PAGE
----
According to new research by market researchers IPSOS and EPOS, 95 percent of audio end-users and decision makers experience problems relating to sound that affect their concentration or efficiency at work. Common complaints include being disturbed by loud colleagues (50 percent), overall noise levels in working environments (48 percent) and interruptions from colleagues (46 percent).

These findings and more are according to the Understanding Sound Experiences Report, which surveyed 2,500 end-users and decision makers of audio equipment, over 75 percent of whom work in organisations of over 200 people.

The report claims that as technology has proliferated and working habits have evolved, the volume of telephone calls, conference calls and teleconferences has increased in turn. Remote communication encourages flexible working, but also has its downsides: 44 percent of end users report poor sound quality while making phone calls, and 39 percent the same with internet calls.

In total, 87 percent of end-users surveyed have experienced at least one pain point due to poor sound quality on calls, whether in the office or working from home. These include background noise (42 percent), having to repeat yourself (34 percent) and asking for information to be repeated (34 percent). These pain points cause a number of costs for companies that lack access to high-quality audio technology.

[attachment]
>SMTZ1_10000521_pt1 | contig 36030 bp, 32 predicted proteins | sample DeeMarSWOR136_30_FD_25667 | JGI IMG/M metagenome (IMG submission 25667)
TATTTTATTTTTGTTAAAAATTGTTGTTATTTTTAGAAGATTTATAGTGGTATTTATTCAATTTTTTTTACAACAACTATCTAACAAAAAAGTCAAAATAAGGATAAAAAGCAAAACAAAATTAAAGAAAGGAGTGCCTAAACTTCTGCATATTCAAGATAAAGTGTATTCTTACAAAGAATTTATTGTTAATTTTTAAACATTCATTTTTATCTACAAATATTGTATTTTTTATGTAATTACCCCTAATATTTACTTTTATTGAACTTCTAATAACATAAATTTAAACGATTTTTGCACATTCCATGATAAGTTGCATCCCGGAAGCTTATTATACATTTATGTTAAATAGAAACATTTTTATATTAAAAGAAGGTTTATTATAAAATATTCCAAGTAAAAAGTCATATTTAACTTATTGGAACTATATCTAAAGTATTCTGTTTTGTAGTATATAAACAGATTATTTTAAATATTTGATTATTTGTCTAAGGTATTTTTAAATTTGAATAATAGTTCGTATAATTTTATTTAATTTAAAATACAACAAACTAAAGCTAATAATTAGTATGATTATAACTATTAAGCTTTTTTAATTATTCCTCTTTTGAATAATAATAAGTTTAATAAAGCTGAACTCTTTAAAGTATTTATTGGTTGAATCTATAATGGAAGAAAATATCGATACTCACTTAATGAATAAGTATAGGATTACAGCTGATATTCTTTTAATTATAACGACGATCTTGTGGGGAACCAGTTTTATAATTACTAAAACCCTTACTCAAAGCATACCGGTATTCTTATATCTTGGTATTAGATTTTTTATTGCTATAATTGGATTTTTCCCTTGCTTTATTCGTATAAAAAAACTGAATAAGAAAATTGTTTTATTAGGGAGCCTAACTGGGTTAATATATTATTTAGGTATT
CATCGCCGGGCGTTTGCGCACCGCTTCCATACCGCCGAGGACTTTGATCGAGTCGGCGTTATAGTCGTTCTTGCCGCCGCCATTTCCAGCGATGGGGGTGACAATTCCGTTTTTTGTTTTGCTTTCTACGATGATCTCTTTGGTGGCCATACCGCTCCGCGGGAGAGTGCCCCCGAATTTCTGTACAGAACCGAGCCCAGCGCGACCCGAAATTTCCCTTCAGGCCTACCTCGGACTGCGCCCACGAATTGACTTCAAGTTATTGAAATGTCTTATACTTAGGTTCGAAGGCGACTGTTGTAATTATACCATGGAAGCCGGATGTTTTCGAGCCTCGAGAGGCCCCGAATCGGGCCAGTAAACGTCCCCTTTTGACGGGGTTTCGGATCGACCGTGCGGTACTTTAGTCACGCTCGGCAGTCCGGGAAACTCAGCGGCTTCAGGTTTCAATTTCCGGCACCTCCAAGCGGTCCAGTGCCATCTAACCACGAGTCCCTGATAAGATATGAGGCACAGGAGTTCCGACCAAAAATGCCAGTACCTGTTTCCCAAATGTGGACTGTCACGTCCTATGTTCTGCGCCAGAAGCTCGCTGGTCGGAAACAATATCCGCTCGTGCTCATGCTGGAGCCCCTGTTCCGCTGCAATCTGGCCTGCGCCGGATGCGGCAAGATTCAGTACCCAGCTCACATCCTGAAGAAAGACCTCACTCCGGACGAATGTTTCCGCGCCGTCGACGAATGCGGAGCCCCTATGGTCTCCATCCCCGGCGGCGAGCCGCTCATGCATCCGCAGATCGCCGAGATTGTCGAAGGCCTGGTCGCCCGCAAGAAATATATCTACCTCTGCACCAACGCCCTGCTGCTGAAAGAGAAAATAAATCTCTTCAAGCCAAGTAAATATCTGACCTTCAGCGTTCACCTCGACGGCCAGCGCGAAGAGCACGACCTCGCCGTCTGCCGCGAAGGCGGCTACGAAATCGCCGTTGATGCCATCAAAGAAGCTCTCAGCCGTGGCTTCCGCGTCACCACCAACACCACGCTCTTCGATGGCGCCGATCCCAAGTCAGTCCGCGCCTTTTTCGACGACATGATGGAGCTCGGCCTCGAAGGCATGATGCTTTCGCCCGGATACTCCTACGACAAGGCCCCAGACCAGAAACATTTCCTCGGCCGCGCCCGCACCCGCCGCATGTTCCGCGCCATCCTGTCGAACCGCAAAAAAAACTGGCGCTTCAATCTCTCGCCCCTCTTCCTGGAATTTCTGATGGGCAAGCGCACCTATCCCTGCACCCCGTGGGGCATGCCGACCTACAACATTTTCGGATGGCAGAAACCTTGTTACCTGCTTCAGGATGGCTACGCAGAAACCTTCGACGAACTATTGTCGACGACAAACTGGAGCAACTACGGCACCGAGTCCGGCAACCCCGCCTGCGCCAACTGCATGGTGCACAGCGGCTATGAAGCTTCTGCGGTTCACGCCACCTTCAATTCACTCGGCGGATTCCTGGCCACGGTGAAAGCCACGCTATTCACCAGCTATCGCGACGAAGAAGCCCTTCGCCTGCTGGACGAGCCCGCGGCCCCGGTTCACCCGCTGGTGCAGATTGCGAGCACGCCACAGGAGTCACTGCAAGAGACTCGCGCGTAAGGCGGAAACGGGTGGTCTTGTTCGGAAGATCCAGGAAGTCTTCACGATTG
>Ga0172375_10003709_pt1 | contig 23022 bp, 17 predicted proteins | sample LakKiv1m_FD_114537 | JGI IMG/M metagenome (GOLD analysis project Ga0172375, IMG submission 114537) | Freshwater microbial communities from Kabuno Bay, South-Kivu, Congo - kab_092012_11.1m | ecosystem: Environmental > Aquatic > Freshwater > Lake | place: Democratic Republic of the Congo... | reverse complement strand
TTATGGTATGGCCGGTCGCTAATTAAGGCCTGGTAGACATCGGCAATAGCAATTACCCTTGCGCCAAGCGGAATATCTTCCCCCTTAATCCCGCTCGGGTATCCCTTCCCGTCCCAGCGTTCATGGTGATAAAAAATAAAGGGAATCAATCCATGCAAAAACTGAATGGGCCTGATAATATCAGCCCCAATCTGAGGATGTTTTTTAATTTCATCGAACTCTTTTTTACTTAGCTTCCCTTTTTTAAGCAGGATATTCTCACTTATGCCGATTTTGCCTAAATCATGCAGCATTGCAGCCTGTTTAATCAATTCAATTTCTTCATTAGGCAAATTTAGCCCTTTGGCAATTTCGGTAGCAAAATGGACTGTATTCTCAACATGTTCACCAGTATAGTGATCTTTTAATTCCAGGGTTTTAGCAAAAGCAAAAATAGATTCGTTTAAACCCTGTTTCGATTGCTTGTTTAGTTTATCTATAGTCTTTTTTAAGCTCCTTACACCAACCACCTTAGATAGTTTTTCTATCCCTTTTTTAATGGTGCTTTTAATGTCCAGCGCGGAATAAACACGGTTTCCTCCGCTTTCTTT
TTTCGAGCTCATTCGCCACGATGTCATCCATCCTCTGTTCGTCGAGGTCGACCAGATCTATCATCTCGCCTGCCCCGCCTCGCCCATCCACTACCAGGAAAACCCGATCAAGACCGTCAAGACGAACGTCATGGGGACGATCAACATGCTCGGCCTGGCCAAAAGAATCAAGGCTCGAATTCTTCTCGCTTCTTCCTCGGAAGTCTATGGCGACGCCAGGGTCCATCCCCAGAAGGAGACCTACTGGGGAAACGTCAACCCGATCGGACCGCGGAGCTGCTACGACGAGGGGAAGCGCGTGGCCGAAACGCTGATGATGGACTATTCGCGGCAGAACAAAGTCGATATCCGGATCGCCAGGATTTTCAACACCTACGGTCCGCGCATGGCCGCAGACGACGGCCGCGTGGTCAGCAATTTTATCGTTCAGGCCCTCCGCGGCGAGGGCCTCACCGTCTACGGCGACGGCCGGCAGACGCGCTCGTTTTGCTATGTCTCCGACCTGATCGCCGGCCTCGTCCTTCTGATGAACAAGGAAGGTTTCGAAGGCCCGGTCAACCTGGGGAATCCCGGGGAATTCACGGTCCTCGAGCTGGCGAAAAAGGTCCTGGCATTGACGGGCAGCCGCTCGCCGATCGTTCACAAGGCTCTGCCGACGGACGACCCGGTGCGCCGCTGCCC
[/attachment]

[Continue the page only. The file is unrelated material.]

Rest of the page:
• The time cost: On average end-users are losing 29 minutes per week due to poor sound quality on voice calls, time spent double checking information via follow-up emails or calls. For the average full-time worker, this equates to just over three days of lost time per year.
  • The productivity cost: This time wasted contributes to a productivity cost to the employer. Looking for example at the average UK wage according to OECD data, 29 minutes a week equates to £389.48 (UK) per employee, per year of salary spent on needless work. For organisations with 10 employees, this is a productivity loss resulting in £3,894.80 wasted expenditure per year. Extrapolated further, businesses that employee over 100 people risk losing over £30,000 per annum in this way.
  • The business cost: It’s not just productivity that can suffer due to bad audio quality. According to decision makers, poor audio quality on calls has meant dissatisfied clients (23 percent), financial loss due to incorrectly undertaking a task (18 percent), loss of a key piece of work / a deal resulting in financial loss to the company (18 percent), or even loss of a pitch / tender (19 percent).

The post People lose half an hour a week to poor acoustics appeared first on Workplace Insight.

Source: Work Place Insight

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